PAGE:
A man who should have been seen by a doctor within 10 minutes waited for more than seven hours in an emergency unit, a court has been told.
Norman Dunseith (57), a retired hospital porter, died of sudden cardiac arrest at the Mater Hospital in Belfast in the early hours of March 22, 2013, without his family present, an inquest was told yesterday.
He was admitted to hospital with shortness of breath and immediately assessed as requiring "very urgent" care by a nurse, the court heard.
According to the hospital's triage system, he should have been seen by a doctor within 10 minutes. He had been classified as 'Orange' and placed in the second-most urgent category of care.
However, the inquest heard that Mr Dunseith was not seen by a doctor until 4.55am – seven hours and 13 minutes after his admission.
"For any patient to wait for seven hours is below unacceptable standard," said Mr Colin Holburn, an independent consultant in accident and emergency medicine.
Sandra Gilliland, the youngest daughter of Mr Dunseith and his next-of-kin, said: "My daddy was always very patient with hospitals because he was a hospital porter. He was always very calm."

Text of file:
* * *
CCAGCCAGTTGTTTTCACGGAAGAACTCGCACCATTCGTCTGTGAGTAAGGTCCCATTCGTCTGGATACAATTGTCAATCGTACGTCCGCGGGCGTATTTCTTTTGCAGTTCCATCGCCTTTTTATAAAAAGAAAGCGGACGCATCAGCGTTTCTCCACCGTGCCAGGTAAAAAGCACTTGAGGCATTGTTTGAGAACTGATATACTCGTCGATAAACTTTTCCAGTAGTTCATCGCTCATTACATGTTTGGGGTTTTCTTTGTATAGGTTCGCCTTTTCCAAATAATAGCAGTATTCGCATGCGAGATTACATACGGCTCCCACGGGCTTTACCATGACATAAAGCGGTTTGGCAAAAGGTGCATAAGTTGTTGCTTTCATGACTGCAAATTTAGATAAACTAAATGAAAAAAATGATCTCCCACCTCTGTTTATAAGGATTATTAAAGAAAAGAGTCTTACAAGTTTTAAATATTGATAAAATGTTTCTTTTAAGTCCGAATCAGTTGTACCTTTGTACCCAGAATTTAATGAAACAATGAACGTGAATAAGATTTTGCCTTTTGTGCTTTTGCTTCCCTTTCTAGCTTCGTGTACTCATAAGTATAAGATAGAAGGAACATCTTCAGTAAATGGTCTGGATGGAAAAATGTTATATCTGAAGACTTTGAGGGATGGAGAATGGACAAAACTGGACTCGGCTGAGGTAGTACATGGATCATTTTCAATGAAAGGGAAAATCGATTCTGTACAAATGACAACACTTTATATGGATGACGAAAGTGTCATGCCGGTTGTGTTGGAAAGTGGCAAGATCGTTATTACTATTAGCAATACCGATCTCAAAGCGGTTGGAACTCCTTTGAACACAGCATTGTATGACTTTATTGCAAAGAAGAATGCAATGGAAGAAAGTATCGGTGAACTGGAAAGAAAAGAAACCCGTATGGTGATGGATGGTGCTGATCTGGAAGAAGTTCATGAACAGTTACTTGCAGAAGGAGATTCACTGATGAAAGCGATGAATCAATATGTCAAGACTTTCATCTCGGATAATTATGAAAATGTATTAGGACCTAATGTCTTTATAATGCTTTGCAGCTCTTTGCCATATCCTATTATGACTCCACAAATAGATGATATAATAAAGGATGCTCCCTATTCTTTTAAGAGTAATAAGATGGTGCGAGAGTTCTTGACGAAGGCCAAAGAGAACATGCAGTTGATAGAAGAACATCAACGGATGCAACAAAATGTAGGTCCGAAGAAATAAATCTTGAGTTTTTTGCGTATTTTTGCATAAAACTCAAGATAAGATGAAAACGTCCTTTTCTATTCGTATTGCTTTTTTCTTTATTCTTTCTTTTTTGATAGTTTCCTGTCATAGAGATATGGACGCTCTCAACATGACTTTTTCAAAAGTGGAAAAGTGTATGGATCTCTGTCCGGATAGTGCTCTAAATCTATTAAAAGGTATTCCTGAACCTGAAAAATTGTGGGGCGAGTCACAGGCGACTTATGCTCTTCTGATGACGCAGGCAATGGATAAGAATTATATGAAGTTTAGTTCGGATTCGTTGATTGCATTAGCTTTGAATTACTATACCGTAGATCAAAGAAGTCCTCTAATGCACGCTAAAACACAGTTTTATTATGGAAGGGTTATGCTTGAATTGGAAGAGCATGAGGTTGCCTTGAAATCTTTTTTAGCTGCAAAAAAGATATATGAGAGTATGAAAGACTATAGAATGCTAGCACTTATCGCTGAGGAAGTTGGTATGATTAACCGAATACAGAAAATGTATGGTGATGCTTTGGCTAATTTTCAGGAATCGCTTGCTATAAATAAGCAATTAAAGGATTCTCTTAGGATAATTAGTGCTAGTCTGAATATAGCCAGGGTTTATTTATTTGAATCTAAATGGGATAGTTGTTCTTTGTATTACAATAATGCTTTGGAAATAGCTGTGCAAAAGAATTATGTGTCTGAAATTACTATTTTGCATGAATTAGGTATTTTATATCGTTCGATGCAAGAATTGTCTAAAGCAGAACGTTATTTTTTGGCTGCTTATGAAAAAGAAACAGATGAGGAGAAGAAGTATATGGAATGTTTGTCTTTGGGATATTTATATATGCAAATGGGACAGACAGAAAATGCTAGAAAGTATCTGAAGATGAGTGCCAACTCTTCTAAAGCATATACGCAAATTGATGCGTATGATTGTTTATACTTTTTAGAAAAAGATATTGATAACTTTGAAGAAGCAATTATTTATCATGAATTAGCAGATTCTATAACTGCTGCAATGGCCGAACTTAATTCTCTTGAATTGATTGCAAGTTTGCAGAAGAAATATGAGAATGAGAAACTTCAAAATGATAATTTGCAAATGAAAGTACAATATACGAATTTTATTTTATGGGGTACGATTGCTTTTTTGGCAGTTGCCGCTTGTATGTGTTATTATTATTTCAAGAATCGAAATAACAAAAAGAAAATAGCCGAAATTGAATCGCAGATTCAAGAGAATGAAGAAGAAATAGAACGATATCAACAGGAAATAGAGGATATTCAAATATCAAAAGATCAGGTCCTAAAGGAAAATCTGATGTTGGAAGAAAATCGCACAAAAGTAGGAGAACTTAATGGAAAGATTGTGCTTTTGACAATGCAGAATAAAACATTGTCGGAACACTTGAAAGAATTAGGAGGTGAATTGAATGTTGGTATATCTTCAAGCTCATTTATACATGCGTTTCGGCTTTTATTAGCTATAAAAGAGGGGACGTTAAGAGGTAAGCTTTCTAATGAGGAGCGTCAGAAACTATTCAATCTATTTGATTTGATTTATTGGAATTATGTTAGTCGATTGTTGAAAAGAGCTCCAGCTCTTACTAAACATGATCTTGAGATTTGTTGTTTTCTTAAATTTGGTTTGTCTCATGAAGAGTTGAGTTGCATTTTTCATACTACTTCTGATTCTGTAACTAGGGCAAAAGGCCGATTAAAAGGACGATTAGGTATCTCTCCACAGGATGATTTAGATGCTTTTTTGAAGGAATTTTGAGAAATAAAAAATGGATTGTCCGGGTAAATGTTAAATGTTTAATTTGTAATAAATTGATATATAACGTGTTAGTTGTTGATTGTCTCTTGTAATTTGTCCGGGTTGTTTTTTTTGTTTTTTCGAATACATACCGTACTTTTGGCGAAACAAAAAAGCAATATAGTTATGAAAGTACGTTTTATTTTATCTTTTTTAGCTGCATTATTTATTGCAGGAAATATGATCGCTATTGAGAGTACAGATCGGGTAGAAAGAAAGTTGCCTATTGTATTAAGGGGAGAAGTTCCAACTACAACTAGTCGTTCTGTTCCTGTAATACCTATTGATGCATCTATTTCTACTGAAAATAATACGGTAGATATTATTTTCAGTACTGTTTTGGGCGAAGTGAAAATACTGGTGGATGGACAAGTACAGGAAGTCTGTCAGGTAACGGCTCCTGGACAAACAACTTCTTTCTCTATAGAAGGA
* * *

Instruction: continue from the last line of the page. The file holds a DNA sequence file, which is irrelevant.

She told the court she received no contact from the hospital while he was being treated. He had sent her home from his side because of bad weather on the night he went to hospital.
She told the court that she had sent a letter of complaint to the Belfast Trust concerning the care her father received.
Mrs Gilliland also said that her father had suffered from chronic lung disease and asthma, and had be admitted to hospital seven times for 14 nights each between January and October 2012.
Dr Jennifer McKew, one of two junior doctors present, said she had been working through patients and had not been asked by nursing staff to see Mr Dunseith before the assessment at 4.55am.
"It did surprise me that he had been waiting such a long time," she told the court.
However, she said that it was not unusual, "especially at night and especially on a very busy night".
Due to demands on the department, two-hourly observations were performed on Mr Dunseith. "There are only so many nurses," staff nurse Sarah Savage said.
Coroner Jim Kitson said, however, that: "Someone not getting any better is as significant as someone getting worse."
Mr Holburn added: "Nurses were not concerned by his lack of improvement and this is sub-standard care.
"Someone should have been saying: 'This guy isn't well, he should be seen by a doctor'."
Mr Dunseith became very unwell in a "rapid slope" of deterioration shortly after the doctors' assessment, the court heard.
The patient had no history of heart illness and denied chest pain to the doctors, but was "very agitated" and attempted to get off the examination couch.
He was sweating and complained of increased shortness of breath, but was able to speak clearly in full sentences.
There was consequently a "significant ramping up" of treatment, according to Dr Simon Graham, who jointly assessed the patient.
He went into full cardiac resuscitation at 5.05am and was pronounced dead at 5.40am.
The hearing is set to resume today.